The songs to Agni reveal that the Rig Vedic poets often succeeded in touching the simple, warm, heart-felt tone. Agni, as the sacrificial fire and as the fire which blazes on the hearth, is esteemed as the friend of mortals. He is the mediator between them and the gods, and to him the poet speaks as to a dear friend. He prays to him, that he may bless him "as the father his son" and he takes for granted that the god is pleased with his song and will fulfil the wish of the singer.
Agni is the god of the householder, who protects his wife and children for him, and makes his homestead prosper. He himself is often called 'master of the house' (Grhapati). He is the guest of every house, the first of all guests. As an immortal being he has taken up his abode amongst mortals, and in his hand lies the prosperity of the family. Since primitive times, the bride, when she came to her new home, was led around the sacred fire, and therefore Agni is also referred to in the Rig Veda as 'the lover of maidens, the 'husband of women' and in a marriage benediction it is said that Agni is the husband of the maidens, and that the bridegroom receives the bride from Agni. Simple prayers are also addressed to him at the wedding, at the birth of children, and similar family events. During the marriage-sacrifice the prayer was offered on behalf of the bride- "May Agni, the lord of the house, protect her! May he lead her offspring on to a high age; may her womb be blessed, may she be the mother of living children. May she behold the joy of her sons!"
As the sacrificial fire, Agni is the messenger between gods and mortals. Sometimes it is said that, as such, he bears the sacrificial food up to the gods, sometimes also that he brings the gods down to the sacrifice. Therefore he is also called the priest, the wise One, the Brahman, the Purohita (family priest) and by preference the title Hotar-the name of the chief priest at the great sacrifice -is given to him.
Beginnings of mythology and poetic art can hardly be separated, especially in the songs to Agni. By means of abundant pourings of ghee the sacrificial fire was maintained in a state of radiant flame, and the poet says- Agni's countenance shines, or his back shines, his hair drips with ghee. When he is described as flame-haired, or red-haired, red- bearded, with sharp jawbones and golden gleaming teeth, when the flames of the fire are spoken of as Agni's tongues when the poet, thinking of the bright fire radiating in all directions, calls Agni four-eyed or thousand-eyed, then all this may be called poetry just as well as mythology. Thus also the rattling and rustling of the fire is compared with the bellowing of a bull, and Agni is called a bull. The pointed, rising flames are imagined as horns, and a singer calls Agni 'provided with a thousand horns,' while another one says that he sharpens his horns and shakes them in anger.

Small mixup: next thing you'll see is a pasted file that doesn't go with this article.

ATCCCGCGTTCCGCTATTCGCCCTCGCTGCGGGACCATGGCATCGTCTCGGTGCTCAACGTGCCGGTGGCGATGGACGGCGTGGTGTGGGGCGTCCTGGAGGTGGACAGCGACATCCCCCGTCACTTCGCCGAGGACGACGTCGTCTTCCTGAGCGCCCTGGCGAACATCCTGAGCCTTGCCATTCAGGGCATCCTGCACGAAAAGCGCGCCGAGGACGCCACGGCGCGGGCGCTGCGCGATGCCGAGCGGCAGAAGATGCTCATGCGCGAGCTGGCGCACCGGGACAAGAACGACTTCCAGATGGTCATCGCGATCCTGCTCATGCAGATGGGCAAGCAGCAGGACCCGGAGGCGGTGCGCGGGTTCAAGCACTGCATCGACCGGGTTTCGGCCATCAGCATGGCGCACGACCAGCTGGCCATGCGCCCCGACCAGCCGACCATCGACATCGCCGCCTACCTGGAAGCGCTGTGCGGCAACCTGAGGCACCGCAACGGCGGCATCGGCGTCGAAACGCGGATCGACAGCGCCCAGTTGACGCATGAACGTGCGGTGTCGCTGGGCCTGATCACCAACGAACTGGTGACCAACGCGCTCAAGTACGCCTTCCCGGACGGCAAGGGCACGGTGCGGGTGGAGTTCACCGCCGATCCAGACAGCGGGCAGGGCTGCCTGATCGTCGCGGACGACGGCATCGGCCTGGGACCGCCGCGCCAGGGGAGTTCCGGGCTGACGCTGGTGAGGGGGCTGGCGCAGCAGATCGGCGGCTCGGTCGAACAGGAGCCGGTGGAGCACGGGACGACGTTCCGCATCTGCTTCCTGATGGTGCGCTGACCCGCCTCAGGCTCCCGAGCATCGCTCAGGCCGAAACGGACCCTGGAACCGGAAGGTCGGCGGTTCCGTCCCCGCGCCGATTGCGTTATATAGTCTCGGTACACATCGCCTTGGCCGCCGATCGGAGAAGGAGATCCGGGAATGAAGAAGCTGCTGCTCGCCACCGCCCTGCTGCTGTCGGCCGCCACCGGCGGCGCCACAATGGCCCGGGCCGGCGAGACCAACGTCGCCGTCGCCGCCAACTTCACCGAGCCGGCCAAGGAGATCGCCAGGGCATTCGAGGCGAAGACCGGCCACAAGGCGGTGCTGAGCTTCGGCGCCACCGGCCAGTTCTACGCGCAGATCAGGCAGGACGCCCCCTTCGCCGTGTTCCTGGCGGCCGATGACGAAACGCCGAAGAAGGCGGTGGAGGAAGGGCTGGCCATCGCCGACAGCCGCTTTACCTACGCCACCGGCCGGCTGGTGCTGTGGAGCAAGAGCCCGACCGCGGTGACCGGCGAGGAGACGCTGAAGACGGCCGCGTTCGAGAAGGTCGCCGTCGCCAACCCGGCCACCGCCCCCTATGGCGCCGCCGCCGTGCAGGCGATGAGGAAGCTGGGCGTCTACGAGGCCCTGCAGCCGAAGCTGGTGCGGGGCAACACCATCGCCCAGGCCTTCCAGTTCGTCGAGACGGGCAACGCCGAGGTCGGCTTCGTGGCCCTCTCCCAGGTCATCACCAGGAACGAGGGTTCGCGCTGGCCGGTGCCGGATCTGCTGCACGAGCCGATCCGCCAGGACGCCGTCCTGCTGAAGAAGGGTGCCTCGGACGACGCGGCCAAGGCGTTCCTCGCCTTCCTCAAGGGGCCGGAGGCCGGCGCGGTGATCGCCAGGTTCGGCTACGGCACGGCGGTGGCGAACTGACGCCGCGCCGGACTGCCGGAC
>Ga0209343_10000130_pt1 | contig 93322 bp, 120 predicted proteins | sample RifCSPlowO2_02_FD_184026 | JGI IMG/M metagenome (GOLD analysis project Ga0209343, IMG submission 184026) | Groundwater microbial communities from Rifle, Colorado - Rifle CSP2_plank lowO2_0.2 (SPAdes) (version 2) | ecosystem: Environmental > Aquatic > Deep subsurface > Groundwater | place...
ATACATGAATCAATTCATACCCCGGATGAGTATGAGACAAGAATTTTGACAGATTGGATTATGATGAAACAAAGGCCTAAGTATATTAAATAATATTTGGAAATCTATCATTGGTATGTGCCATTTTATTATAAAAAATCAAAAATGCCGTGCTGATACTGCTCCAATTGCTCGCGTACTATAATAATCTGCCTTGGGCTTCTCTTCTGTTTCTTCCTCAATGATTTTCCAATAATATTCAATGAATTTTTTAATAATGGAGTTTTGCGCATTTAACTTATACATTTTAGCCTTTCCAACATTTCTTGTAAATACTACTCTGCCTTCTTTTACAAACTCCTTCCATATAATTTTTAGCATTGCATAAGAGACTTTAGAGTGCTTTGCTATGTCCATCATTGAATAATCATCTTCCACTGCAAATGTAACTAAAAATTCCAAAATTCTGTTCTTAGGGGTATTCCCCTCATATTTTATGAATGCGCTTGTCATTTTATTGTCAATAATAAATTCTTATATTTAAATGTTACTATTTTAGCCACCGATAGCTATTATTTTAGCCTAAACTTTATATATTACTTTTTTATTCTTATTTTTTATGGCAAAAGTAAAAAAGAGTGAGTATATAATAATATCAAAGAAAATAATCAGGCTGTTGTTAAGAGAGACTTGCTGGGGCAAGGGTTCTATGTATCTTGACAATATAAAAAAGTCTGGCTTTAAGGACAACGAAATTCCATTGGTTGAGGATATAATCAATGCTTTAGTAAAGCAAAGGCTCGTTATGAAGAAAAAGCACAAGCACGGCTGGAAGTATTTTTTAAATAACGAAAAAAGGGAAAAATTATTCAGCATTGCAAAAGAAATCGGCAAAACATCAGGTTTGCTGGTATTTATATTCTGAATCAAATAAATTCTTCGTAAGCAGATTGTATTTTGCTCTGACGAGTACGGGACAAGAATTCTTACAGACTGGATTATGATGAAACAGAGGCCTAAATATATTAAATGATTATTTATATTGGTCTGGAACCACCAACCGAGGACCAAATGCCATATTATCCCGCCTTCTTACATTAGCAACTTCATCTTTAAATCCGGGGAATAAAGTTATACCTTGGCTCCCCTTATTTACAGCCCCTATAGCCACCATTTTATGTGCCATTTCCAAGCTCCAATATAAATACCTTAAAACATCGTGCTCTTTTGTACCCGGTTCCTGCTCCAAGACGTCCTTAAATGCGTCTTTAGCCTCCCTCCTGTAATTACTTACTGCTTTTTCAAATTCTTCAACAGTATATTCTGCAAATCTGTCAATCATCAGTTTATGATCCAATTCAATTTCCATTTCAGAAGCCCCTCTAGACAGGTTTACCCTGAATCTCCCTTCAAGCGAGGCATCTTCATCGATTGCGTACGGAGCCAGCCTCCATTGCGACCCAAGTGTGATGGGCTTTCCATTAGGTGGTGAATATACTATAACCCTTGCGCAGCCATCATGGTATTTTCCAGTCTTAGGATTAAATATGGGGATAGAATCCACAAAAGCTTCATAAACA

Just as frequently, however, Agni is also compared with a merrily neighing horse, a fiery runner and in mythology as well as in religious worship, Agni stands in close connection with the horse. But, when Agni is also called the bird, the eagle of heaven, hastening along in rapid flight between heaven and earth, then one must think of the flame of the lightning which descends from the sky. Again, another appearance of fire is in the mind of the poet when" he says - "Agni with his sharp jaws, devours the forests; he masticates them, he lays them low as the warrior his foes."
Myths on Agni
The actual Agni-myths have originated in the metaphorical and enigmatic language of the poets. Agni has three births or three birthplaces- in the sky he glows as the fire of the sun, on the earth he is brought forth by mortals out of the two pieces of tinder wood, and as the lightning he is born in the water. As he is brought forth with the help of two pieces of tinder wood (Aranis), it is said that he has two mothers, and "scarcely is the child born, when he devours the two mothers."
An older poet, however, says, "Ten indefatigable virgins have brought forth this child" by which are meant the ten fingers, which had to be employed in the twirling; and as it was only possible through great exertion of strength to bring the fire out of the pieces of wood by friction, Agni in the whole of the Rig Veda is called "the son of strength."
With the extensive part which the fire-cult played among the ancient Indians, it is not to be wondered at, that the majority of the numerous songs in the Rig Veda which are dedicated to Agni (there are about two hundred of them) have been used as songs of sacrifice, many of them having only been composed for sacrificial purposes. Yet we find among these songs many plain, simple prayers, which, perhaps are the work of priests, but certainly are the work of poets.
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